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Notice: 4/16/17 – The full length of Raptor Trail in the Coyote Wall area are closed from February 1 to July 15 to protect nesting peregrine falcons, bald eagles, and other sensitive wildlife and natural resources. 

Vicinity Location: About 63 miles east of Portland, OR.

Directions:
From Portland, OR, take I-84 East to Hood River. Cross over the Columbia River using the toll bridge and turn right on Hwy 14. Drive approximately 4.7 miles through Bingen and to the junction with Courtney Road on the left. Turn left and take an immediate right into the parking area.
 
A Northwest Forest Pass is required to park. There is difficulty finding parking on weekends.

There is a restroom at the trailhead. The nearest restroom with a flush toilet is at the Chamberlain Lake rest area, about 4.2 miles east on highway 14 at MP 73.

Length and Elevation:
6 mile loop. Elevation gain is 1,875 feet and loss is 1,875 feet. Elevation at the trailhead is 120 feet and is the high point is 1,890 feet.

Trails:
Coyote Wall Trail #4428 (Co1), Little Maui Trail #4425 (Co5), Little Moab Trail #4424 (Co3), Old Ranch Road Trail #4426 (Co4). Connections to multiple trails.

There is at least one geocache along this trail at: N 45° 42.307 W 121° 24.425. Info at Geocaching.com

Trail Maps:
Topo Map, USFS MapDownload Garmin .gpx file

Review: May 16, 2011, April 9, 2017
Coyote Wall is a large basalt formation towering to the east of the trailhead.  
From the parking lot head east on the abandoned highway. Traveling this road shows the dramatic effects of the freeze-thaw cycles fracturing rock off the cliffs.

Turn uphill at the second main trail junction, just before a stream. Follow the fairly steep trail up through the rocks to nice views of the Gorge. The thin topsoil keeps the trees from  growing thickly along much of this trail. It isn’t long before you pass a little cave on the left and then walk alongside a very pretty waterfall. Watch out for poison oak if you decide to venture to near the base of the falls.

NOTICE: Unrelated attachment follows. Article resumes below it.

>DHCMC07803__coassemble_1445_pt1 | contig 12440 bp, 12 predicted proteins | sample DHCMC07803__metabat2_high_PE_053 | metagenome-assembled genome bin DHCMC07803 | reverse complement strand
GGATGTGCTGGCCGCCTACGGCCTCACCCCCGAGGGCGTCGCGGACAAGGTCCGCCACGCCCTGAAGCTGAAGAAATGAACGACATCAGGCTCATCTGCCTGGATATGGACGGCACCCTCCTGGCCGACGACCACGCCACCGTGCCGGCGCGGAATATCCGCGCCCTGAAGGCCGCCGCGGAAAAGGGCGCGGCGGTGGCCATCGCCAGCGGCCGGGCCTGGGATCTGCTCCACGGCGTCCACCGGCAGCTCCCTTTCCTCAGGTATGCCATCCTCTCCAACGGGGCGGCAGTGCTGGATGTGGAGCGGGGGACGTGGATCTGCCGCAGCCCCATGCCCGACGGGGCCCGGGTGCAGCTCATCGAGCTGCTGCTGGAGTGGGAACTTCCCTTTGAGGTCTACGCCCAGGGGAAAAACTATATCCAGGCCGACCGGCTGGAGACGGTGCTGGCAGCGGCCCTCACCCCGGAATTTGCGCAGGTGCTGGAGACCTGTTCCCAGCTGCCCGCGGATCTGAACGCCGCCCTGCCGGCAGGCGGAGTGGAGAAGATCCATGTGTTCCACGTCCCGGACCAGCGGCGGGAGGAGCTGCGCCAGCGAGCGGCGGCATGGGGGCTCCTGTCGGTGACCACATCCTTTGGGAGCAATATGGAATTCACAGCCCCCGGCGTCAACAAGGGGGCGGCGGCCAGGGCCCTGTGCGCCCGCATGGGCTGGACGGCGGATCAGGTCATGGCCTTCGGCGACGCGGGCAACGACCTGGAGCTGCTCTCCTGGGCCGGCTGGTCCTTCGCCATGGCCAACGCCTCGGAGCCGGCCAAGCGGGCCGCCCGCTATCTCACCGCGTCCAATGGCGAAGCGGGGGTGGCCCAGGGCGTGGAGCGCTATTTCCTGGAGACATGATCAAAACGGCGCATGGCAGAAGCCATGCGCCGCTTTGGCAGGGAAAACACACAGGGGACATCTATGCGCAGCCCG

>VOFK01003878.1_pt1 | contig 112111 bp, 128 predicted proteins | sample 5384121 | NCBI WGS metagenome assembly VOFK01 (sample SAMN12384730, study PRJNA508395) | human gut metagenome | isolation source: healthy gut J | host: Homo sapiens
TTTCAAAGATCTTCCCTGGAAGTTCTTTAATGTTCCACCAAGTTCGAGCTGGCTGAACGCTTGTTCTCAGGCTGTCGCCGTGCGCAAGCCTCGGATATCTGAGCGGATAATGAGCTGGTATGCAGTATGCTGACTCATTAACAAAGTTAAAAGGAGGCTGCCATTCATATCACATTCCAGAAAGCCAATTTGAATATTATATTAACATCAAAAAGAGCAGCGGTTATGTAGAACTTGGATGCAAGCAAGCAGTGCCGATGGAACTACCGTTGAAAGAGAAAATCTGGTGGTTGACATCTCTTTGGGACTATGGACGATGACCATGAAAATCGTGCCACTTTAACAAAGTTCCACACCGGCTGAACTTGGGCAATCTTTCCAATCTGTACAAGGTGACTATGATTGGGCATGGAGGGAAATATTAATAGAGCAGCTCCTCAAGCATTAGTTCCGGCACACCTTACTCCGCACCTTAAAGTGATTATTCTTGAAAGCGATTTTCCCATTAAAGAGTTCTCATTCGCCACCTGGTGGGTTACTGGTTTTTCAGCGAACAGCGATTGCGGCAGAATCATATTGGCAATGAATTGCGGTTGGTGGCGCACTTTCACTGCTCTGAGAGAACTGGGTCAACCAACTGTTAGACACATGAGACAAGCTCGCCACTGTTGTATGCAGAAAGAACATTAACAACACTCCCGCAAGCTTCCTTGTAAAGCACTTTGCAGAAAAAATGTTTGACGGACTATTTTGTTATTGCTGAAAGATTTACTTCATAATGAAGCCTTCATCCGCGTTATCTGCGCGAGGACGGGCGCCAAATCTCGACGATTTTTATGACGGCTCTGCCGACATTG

Keep to the main trail as the views become more open and you can gaze far into the eastern parts of the Gorge. After a couple miles of climbing the trail reaches a junction where you turn left and head west. Follow this abandoned road as it drops down to cross a stream then climbs up through an oak forest to cross a large grassy slope. Early spring is a great time to see the slopes mantled in green grass speckled with wildflowers.

Near the wall, turn left and head uphill to a meadow at the edge of the forest. There are spectacular views of the Gorge and Mt. Hood in the giant meadow with only a few scattered trees. Enjoy the great views from here then head back downhill with constant views of the Gorge and Mt. Hood. Remember to move aside for mountain bikes. 

Wander straight downhill or take the mountain bike path which has some nice views of Coyote Wall. As you continue downhill you’ll pass a couple of old barbed-wire fences. The next major junction has a side-trail to the left that drops down and crosses a stream. If you take this trail then you’ll need to turn right at the next junction and follow the trail downhill to the old State Highway 14. From there, follow the road west back to the trailhead.  
Continuing straight ahead at this junction, keeping the stream on your left and continue towards the Columbia River. The trail has sweeping switchbacks that lead down to the abandoned old State Highway 14. From here continue to the right, which is west, back to the trailhead. Early in the season there are a couple of small streams cascading over the cliffs but they soon dry up as drier weather ensues. 

This may not be the best choice for young children due to the cliffs, ticks, poison ivy, and hot weather that are frequently encountered in this area. Be sure to check for ticks during the hike and again back at the car. That being said, this hike is a “must” spring hike.

Enjoy the photos!
Gallery Pics
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